OLD CHAMPLAIN CANAL TRAIL; FORT EDWARD-HUDSON FALLS

FORT EDWARD-HUDSON FALLS, NEW YORK

FEEDER CANAL TRAIL:

HUDSON FALLS-GLEN FALLS, NEW YORK

SOUTH GLENS FALLS BIKE TRAIL:

SOUTH GLENS FALLS, NEW YORK

-BIKE IT OR HIKE IT-

Planted:               June 29, 2004

Length:                Old Champlain Canal Trail; 2 miles total.    

                              Feeder Canal Trail (including on-road detour); 7 miles

                              South Glens Falls Bike Trail; 1 mile. On-road detour from the Feeder Canal Trail; 0.4 miles

Difficulty:            Easy. Flat, stone dust trail. One on-road detour (sidewalks).

Directions:

To start from Fort Edward; Take a right on East St, then a left up Wing St. Go around Mullen Park to McIntyre St and head left. You'll come to 2 parking lots on either side of the park. The trail heads northeast past a pond.

To start from the Feeder Dam in Glens Falls; Take exit 18 off of I-87 to Corinth Rd and head east. Turn right down Richardson St and take to its end at the Feeder Dam parking lot.

To start from Feeder Canal Park (Five Combines); Take Route 4 through Fort Edwards and into Hudson Falls. Take a right down John St, then a left onto Burgoyne Ave (Route 37). The park and parking lot will be on your right where the Feeder Canal crosses.

Construction of the Old Champlain Canal began in 1817 and open to boat traffic in 1822. It provided access from Lake Champlain in Whitehall to Fort Edward, on the Hudson River, completing an inland route from the Saint Lawrence River to New York City. The first Feeder Canal was dug in 1822 in Fort Edward to direct water from the Hudson River to the Champlain Canal. A flood destroyed part of the dam across the Hudson, so in 1824, a new dam was built in Glens Falls and a new Feeder Canal was begun. In 1832, the Feeder Canal was improved and 13 Locks were constructed. The present-day Champlain Barge Canal replaced the old canal in the early 1900's and runs for 60 miles between Waterford and Whitehall. For more information visit; FEEDER CANAL .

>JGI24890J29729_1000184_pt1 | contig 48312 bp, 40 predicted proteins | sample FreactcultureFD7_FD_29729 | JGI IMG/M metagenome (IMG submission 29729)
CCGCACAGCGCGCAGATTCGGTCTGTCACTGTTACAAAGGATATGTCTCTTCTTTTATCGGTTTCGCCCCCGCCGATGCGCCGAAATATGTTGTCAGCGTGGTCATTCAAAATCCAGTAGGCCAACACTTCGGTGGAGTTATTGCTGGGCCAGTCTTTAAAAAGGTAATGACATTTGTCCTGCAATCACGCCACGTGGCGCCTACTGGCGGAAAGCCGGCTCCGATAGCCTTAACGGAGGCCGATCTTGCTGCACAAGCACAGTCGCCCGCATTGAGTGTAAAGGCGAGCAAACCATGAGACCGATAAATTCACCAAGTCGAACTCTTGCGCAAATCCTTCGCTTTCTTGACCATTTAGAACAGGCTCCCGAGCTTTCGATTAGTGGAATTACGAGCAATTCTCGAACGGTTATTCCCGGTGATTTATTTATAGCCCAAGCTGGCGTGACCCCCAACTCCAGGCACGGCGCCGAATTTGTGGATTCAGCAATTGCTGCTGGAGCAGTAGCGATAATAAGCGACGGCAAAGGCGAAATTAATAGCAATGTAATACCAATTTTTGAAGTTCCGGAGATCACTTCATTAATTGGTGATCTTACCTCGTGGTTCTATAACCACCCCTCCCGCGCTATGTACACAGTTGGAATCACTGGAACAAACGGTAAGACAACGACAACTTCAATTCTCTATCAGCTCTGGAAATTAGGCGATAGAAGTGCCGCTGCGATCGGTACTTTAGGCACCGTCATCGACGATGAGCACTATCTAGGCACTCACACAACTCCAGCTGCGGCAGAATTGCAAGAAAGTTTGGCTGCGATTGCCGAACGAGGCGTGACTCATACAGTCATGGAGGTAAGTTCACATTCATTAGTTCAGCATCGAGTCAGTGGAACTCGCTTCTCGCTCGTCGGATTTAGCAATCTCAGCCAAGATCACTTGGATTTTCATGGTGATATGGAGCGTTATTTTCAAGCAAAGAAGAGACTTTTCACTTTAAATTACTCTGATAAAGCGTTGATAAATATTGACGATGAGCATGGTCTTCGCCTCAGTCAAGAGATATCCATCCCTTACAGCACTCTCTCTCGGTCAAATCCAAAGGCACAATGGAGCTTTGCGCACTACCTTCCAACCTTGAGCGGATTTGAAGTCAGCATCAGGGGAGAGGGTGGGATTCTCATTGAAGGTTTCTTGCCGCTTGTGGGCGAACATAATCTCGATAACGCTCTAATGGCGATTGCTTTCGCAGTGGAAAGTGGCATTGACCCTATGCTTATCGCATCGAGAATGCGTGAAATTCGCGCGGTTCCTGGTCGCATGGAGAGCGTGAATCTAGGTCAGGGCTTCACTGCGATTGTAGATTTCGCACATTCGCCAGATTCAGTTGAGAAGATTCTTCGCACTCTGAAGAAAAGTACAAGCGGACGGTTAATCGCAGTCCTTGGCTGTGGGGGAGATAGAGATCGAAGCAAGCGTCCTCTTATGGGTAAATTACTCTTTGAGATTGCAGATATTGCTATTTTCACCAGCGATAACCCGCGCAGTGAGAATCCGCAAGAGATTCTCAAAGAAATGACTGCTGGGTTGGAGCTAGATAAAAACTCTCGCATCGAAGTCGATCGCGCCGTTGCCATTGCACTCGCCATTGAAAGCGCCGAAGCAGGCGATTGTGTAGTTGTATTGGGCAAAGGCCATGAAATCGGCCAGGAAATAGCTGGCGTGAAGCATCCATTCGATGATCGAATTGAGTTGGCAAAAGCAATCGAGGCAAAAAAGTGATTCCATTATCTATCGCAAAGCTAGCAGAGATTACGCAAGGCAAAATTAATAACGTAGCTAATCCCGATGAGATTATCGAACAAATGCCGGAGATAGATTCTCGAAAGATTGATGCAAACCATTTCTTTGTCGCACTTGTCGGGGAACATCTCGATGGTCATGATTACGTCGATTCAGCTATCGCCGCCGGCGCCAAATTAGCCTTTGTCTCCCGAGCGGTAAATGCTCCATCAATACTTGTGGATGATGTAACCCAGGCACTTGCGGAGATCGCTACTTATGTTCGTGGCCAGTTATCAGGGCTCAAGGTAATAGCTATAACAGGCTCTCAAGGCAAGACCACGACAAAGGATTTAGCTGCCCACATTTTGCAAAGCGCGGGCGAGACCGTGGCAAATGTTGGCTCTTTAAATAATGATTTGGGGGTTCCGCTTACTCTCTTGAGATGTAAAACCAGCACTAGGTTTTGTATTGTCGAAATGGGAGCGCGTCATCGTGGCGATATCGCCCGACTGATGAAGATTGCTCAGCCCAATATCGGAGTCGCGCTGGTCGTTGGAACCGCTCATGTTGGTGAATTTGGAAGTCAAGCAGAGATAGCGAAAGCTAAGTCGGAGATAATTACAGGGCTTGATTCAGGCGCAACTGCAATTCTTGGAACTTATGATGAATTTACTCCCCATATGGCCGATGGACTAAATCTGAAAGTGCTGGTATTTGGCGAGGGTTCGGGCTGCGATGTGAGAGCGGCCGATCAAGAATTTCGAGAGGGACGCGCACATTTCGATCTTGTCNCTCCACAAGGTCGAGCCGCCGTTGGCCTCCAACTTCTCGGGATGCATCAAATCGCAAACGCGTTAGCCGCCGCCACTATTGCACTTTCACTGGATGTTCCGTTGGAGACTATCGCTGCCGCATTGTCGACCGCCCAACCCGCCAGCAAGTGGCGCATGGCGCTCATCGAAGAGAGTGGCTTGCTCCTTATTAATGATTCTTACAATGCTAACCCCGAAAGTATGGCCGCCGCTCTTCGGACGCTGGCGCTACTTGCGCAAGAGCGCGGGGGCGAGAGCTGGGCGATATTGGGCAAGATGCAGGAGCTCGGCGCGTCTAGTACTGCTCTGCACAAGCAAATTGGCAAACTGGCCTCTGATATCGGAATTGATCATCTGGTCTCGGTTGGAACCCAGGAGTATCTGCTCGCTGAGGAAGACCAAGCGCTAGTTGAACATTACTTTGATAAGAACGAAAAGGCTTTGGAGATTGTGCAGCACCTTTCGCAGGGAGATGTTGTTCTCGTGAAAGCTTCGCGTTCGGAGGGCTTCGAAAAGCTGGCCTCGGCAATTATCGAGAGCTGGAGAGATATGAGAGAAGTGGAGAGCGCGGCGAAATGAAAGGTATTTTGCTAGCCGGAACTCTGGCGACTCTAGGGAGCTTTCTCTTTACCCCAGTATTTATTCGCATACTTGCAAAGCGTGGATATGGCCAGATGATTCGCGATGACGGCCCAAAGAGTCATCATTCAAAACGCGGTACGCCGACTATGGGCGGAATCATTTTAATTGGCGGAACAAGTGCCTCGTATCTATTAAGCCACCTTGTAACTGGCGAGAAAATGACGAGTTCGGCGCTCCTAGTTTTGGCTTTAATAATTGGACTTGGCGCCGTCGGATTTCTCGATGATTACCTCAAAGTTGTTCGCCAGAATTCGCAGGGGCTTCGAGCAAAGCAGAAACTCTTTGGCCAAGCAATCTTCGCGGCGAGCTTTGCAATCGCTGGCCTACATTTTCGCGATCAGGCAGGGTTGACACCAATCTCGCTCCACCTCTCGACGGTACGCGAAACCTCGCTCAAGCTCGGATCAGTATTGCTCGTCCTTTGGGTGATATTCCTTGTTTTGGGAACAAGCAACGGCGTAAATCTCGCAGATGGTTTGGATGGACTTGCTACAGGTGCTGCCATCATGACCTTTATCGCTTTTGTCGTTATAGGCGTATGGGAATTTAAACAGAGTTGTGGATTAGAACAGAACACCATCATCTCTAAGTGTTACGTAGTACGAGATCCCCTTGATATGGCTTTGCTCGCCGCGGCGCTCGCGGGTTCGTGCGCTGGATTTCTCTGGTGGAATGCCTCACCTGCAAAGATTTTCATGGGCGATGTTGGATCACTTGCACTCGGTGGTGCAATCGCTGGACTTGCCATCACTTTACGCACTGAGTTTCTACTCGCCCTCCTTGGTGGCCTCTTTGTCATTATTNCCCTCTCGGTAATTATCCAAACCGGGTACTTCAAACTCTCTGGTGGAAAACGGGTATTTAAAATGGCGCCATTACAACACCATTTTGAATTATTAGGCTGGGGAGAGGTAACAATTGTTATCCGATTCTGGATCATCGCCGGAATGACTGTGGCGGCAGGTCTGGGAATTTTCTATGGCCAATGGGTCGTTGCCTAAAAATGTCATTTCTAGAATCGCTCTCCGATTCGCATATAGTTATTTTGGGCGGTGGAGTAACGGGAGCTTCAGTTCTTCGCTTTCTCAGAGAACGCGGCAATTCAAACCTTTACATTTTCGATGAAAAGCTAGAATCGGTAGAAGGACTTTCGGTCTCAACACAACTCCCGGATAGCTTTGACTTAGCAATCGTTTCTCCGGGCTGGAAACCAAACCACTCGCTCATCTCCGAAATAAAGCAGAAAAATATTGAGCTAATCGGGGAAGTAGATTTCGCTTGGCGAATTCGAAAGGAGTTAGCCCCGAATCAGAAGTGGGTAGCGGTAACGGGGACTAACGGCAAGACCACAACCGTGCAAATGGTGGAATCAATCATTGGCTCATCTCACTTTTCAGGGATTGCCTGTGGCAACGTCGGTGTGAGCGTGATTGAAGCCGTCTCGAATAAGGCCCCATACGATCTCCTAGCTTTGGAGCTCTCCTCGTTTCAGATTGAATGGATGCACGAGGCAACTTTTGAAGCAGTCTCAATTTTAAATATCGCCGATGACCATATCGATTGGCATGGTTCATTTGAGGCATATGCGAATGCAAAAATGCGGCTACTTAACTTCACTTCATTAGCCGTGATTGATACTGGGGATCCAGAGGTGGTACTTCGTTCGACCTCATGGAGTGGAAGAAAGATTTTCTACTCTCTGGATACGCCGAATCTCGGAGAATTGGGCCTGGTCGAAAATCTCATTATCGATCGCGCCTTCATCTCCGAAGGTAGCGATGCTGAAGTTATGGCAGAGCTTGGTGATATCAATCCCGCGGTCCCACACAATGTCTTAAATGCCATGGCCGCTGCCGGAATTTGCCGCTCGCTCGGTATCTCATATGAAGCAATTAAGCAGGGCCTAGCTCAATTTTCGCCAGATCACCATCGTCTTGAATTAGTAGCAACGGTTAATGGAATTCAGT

Four trails roughly intersect in this region, this page describes three. Starting from Fort Edwards you can follow the Old Champlain Canal Trail to the Feeder Canal Trail. From the Feeder Canal Trail you can access the Warren County Bikeway, as well as, the South Glens Falls Bike trail. The Warren County Bikeway travels north to Lake George. See; Warren County Bikeway . You can ride other sections of the Old Champlain Canal in the towns of Waterford, Halfmoon, Stillwater & Saratoga. See; Old Champlain Canal Trail; Waterford-Halfmoon , Old Champlain Canal Trail; Stillwater & Old Champlain Canal Trail; Saratoga  .

Starting from Fort Edward; The Old Champlain Canal Towpath heads northeast past a stone monument for the park, following alongside the old canal out to Towpath Lane.

Note; Heading southwest through the built up part of the park a paved path brings you out to Wing St. The canal is buried through the park, but supposedly continues right past an open field where they are supposed to be remnants of Old Champlain Canal Lock 15, which was built around 1862 as part of the Enlarged Champlain Canal. After the Canal was abandoned in 1918, this section was preserved some years to provide access to the Glens Falls feeder Canal nearby. Also on this site is a large dry-dock right next to the lock (once part of the original 1822 canal), and next to that is the mouth of the Old Fort Edward Feeder Canal. The site is heavily wooded and completely overgrown. I have not checked out this site.

Cross the road where the narrow trail travel between Towpath lane and the canal to your left. This part of the canal is very overgrown and the trail a bit rough. After miles a short on-road section along Towpath Lane takes you less then a mile to a nice wide, smooth, stone dust trail where you enter the woods.

You come to the start of the Feeder Canal Trail after 1 miles.